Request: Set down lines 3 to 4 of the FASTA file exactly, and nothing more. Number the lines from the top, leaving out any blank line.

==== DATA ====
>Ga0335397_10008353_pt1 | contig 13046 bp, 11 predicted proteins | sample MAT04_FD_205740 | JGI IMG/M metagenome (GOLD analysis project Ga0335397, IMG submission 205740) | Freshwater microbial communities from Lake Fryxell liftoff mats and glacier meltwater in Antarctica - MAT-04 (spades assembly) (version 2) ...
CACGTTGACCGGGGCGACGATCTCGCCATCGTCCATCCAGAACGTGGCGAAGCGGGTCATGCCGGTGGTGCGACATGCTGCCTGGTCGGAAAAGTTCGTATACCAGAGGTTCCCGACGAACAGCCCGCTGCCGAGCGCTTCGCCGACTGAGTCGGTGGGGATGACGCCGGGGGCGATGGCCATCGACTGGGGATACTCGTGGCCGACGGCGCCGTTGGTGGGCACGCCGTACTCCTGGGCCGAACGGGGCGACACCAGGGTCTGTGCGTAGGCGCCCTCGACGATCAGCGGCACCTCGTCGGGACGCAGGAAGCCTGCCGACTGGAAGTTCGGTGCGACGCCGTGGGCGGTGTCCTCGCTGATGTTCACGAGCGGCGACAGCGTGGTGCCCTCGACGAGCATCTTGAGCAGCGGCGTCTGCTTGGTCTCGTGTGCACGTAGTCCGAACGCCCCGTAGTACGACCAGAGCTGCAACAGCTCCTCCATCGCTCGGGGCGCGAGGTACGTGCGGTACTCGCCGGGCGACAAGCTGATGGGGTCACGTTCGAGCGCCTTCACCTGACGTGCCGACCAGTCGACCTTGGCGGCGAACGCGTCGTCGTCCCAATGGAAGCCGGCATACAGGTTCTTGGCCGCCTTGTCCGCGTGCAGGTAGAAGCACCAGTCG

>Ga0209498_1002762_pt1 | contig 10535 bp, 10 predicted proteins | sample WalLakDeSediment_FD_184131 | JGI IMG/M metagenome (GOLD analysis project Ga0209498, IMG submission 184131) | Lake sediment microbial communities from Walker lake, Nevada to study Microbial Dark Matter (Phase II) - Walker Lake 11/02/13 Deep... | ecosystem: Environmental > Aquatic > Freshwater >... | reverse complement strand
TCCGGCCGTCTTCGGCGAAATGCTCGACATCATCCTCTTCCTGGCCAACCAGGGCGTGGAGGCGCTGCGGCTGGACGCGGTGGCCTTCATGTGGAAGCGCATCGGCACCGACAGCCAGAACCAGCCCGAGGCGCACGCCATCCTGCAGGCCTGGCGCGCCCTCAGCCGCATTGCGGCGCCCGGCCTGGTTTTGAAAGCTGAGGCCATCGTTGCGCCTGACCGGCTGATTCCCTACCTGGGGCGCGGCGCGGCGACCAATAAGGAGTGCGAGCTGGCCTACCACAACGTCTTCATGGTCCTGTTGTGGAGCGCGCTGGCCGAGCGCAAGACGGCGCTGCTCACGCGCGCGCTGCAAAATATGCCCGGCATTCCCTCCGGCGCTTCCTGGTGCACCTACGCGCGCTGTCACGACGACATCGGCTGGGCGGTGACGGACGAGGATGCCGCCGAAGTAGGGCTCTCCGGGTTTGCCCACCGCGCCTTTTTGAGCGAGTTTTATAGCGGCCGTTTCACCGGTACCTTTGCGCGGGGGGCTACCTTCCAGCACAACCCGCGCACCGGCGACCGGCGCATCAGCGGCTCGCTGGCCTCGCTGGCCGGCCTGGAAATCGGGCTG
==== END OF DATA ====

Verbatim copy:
>Ga0209498_1002762_pt1 | contig 10535 bp, 10 predicted proteins | sample WalLakDeSediment_FD_184131 | JGI IMG/M metagenome (GOLD analysis project Ga0209498, IMG submission 184131) | Lake sediment microbial communities from Walker lake, Nevada to study Microbial Dark Matter (Phase II) - Walker Lake 11/02/13 Deep... | ecosystem: Environmental > Aquatic > Freshwater >... | reverse complement strand
TCCGGCCGTCTTCGGCGAAATGCTCGACATCATCCTCTTCCTGGCCAACCAGGGCGTGGAGGCGCTGCGGCTGGACGCGGTGGCCTTCATGTGGAAGCGCATCGGCACCGACAGCCAGAACCAGCCCGAGGCGCACGCCATCCTGCAGGCCTGGCGCGCCCTCAGCCGCATTGCGGCGCCCGGCCTGGTTTTGAAAGCTGAGGCCATCGTTGCGCCTGACCGGCTGATTCCCTACCTGGGGCGCGGCGCGGCGACCAATAAGGAGTGCGAGCTGGCCTACCACAACGTCTTCATGGTCCTGTTGTGGAGCGCGCTGGCCGAGCGCAAGACGGCGCTGCTCACGCGCGCGCTGCAAAATATGCCCGGCATTCCCTCCGGCGCTTCCTGGTGCACCTACGCGCGCTGTCACGACGACATCGGCTGGGCGGTGACGGACGAGGATGCCGCCGAAGTAGGGCTCTCCGGGTTTGCCCACCGCGCCTTTTTGAGCGAGTTTTATAGCGGCCGTTTCACCGGTACCTTTGCGCGGGGGGCTACCTTCCAGCACAACCCGCGCACCGGCGACCGGCGCATCAGCGGCTCGCTGGCCTCGCTGGCCGGCCTGGAAATCGGGCTG